We have had many of our plans get cancelled due to DSS wanting to see his dad - I have never complained about this although OH could see that I was disappointed but I have never once even so much as suggested that he put me before DS and I would not expect him to but now I am wondering how we can carry on like this - for example me and OH have arranged to go xmas shopping one night next week, (not on an evening that he has DS for the night) if DSS decides he wants to see his dad that evening then OH will have to say no and explain why - I can see that DSS will have another crying episode and either OH will collect him or he may stand firm, I just don't know.

OllyJolly - I think perhaps I came across incorrectly - what I was trying to say is that DSS shows no interest in going to friends houses after school or interacting with other children he just seems to want to be around adults the whole time - I don't remember wanting to be around adults out of choice when I was 8 I wanted to go playing with my friends or doing kids things not sitting with adults.

As others have pointed out he is struggling to keep both of us happy but our relationship is starting to suffer because of this but OH always responds with "I will do whatever I have to do to keep DS happy"

I know all of this probably sounds like I have a real problem with DSS - I don't - its not HIS fault hes like this but I need to say something to OH without it escalating into a row and making it seem like I don't like how much time hes spending with DSS when that's not the case!

PrettyBrightFireflies Tue 24-Nov-15 13:59:55

As others have pointed out he is struggling to keep both of us happy but our relationship is starting to suffer because of this but OH always responds with "I will do whatever I have to do to keep DS happy"

Your DP is making it clear where you stand in his life, OP - are you willing to accept that the quality and time you spend with your DP will inevitably dictated by his DS?

This isn't the only way that parents date and establish new relationships. Many men and women manage to place equal priority on their DC and their partner. If that is what you want, then it is not an unreasonable expectation, but you may not get it from your current DP, who has made it clear through his words and actions that you will never be equal in his life.

Bananasinpyjamas1 Tue 24-Nov-15 14:08:10

OP it doesn't come across to me that you have a problem with the DSS at all, and after all the kid seems to prefer being with you both than his mum. But both your OH and ExW seem to be allowing the child to feel that his Dad has to be there for him 24/7 - what about work? I presume the child has come to terms with his Dad going to work, and is not 'harmed' in any way from having to accept that limit. So accepting that his Dad may also be out some evenings with his partner is also something that I'm sure DSS would be OK with if his parents show that is normal and OK.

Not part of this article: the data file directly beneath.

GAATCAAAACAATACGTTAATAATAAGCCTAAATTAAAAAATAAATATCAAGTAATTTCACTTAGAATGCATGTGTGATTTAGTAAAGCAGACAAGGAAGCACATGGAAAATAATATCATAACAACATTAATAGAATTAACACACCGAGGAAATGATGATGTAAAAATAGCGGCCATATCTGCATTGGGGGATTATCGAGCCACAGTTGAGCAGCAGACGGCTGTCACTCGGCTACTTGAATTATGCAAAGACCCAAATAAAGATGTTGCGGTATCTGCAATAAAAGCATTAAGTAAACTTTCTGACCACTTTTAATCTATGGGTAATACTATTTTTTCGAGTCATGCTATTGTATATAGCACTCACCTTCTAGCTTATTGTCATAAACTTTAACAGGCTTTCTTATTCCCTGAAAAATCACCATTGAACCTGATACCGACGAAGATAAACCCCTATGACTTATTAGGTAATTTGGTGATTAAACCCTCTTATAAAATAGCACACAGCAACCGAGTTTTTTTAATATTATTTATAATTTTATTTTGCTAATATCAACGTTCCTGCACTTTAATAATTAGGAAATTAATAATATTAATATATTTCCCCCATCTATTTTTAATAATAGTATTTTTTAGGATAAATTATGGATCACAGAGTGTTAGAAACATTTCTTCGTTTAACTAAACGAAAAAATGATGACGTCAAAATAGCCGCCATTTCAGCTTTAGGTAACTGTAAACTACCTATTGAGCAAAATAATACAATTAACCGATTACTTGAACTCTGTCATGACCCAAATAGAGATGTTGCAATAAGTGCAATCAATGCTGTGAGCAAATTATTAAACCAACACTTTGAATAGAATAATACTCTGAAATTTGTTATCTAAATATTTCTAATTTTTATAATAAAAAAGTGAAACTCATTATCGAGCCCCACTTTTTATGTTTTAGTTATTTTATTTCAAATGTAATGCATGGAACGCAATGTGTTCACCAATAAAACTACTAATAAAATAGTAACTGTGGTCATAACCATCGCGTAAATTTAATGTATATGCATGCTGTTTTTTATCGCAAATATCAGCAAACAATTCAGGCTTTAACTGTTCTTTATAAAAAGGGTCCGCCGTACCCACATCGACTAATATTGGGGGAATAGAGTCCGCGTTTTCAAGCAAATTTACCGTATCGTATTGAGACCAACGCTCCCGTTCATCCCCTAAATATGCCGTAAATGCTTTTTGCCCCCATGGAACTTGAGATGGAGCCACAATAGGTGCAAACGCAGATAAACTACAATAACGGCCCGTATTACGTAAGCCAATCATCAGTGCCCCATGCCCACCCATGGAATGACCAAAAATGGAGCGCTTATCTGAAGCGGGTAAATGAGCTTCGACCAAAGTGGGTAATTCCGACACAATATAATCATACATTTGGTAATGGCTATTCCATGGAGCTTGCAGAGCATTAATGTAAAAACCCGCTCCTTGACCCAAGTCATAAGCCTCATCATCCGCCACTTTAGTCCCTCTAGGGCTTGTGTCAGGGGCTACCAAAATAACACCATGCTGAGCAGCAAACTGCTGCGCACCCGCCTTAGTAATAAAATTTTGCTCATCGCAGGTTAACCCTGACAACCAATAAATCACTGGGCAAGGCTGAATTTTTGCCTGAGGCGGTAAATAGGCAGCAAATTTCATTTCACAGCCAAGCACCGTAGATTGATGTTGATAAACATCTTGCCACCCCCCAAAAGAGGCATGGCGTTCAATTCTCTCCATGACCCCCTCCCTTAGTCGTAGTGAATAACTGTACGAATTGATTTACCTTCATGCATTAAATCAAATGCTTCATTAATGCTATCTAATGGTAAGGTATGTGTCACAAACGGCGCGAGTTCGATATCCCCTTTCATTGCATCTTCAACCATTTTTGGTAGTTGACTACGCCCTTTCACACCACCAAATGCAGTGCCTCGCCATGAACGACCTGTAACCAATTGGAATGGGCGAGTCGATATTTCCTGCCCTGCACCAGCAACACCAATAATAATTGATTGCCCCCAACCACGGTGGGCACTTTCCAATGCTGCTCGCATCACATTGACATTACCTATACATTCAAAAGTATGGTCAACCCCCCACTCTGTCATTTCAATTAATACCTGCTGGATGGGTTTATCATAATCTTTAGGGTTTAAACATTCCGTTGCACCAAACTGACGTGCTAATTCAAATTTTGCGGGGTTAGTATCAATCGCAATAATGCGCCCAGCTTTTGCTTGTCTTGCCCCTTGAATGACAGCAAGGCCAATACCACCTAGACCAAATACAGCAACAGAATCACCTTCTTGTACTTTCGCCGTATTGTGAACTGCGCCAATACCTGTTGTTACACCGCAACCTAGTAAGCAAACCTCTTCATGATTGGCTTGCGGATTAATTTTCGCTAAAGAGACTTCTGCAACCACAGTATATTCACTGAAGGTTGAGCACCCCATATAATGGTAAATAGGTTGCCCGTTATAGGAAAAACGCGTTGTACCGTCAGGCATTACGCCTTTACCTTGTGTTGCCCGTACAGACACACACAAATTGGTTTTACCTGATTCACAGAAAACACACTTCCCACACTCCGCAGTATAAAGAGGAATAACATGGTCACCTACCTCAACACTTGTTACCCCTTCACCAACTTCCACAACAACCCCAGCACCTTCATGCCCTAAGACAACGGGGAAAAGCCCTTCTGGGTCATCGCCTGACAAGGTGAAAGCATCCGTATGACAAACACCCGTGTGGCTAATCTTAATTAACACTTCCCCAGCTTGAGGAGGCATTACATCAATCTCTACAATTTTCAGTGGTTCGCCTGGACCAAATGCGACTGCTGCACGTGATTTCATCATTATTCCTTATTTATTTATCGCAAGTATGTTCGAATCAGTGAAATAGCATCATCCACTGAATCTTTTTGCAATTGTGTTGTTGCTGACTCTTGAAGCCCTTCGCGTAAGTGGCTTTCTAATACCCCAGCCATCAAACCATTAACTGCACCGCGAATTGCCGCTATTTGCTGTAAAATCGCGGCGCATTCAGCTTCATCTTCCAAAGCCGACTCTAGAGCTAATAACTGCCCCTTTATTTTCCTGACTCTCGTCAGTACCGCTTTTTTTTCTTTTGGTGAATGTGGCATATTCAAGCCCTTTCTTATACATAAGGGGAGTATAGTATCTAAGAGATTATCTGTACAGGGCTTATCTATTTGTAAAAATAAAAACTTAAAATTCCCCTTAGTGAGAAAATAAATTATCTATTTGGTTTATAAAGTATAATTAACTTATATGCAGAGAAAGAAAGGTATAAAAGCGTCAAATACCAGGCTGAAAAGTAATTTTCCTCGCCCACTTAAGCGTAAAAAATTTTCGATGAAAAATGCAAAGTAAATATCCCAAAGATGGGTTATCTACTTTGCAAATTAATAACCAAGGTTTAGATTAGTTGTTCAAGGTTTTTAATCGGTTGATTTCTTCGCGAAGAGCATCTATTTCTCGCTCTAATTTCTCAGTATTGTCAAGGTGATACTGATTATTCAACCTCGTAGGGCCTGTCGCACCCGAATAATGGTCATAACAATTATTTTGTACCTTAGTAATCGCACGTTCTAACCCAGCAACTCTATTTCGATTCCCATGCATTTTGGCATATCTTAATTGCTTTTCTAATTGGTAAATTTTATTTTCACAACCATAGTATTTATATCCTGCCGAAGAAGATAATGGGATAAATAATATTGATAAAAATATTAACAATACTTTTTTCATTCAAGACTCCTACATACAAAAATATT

The problem you have is that the parents are not being parents, not showing him the way, and what is your future going to be if you have now time together? My own DSCs were given similar and half of them are finding it difficult to transition into adulthood now, as DP and their mum act like their friends.

lunar1 Tue 24-Nov-15 14:08:32

You don't sound compatible right now. Your dp parents in a way that isn't working for you right now. If he changes his parenting for you and dss realises it is for you then things could get very difficult.

I have to wonder though, why do you need to have grown up conversations when dss is there? What about when he goes to his mums or to bed.

OllyBJolly Tue 24-Nov-15 14:10:50

OK - so to go back to your OP question. "Is this jealousy?" I'd say no. If you think that then you are projecting the problems in this relationship on to an 8 year old boy.

Your OH has to recognise he's the parent and set the boundaries. Part of this is agreeing proper access and contact. It isn't usual for a child not to want to be with a parent; your OH should be exploring why his DS doesn't want to spend time at his mum's. If it's shared care, then it has to be properly shared with both parents working together.

You have choices too, if this guy doesn't have space in his life for you then that's a pretty clear message. Don't allow yourself to become the villain of the piece. But his first responsibility is to his son; that doesn't mean doing everything his son wants.

You are looking at this as two equal individuals vying for the affection of one person. As I see it, it's your OH that is causing the problem, and he has to sort it out.

movingonup2015 Tue 24-Nov-15 14:37:12

Well one of the reasons DSS doesn't want to be with his mum is because she doesn't spend any time with him, she is constantly going out because she spends all her spare time with her new partner and if shes not with him shes on the phone to him and DSS doesn't like it.

Well generally OH will discuss things like what has happened that day with DS, for example "he was upset earlier because....." conversations cant happen when he goes to bed because he refuses to go to bed before my OH and they sleep in the same bed so his bedtime has always been the same bedtime as OH.

OH has tried speaking to his exw with regards to her spending more time with DSS but she always denies it and says she spends lots of time with him - she has an answer for everything and you cant argue with people like that. Other than going round and physically taking her phone off her and sitting her down next to DSS there isn't much he can do with regards to her spending time with him.

I think someone hit the nail on the head earlier - DSS has never been told "no" and he has got used to it so I cant blame him for it.

goshhhhhh Tue 24-Nov-15 14:37:57

I agree with Olly and for what it's worth my dc would often like to be involved in conversations and it is my job to decide which ones are appropriate for them & which ones aren't. I often tell them it has nothing to do with them! (they are nose) or just don't discuss certain things in front of them.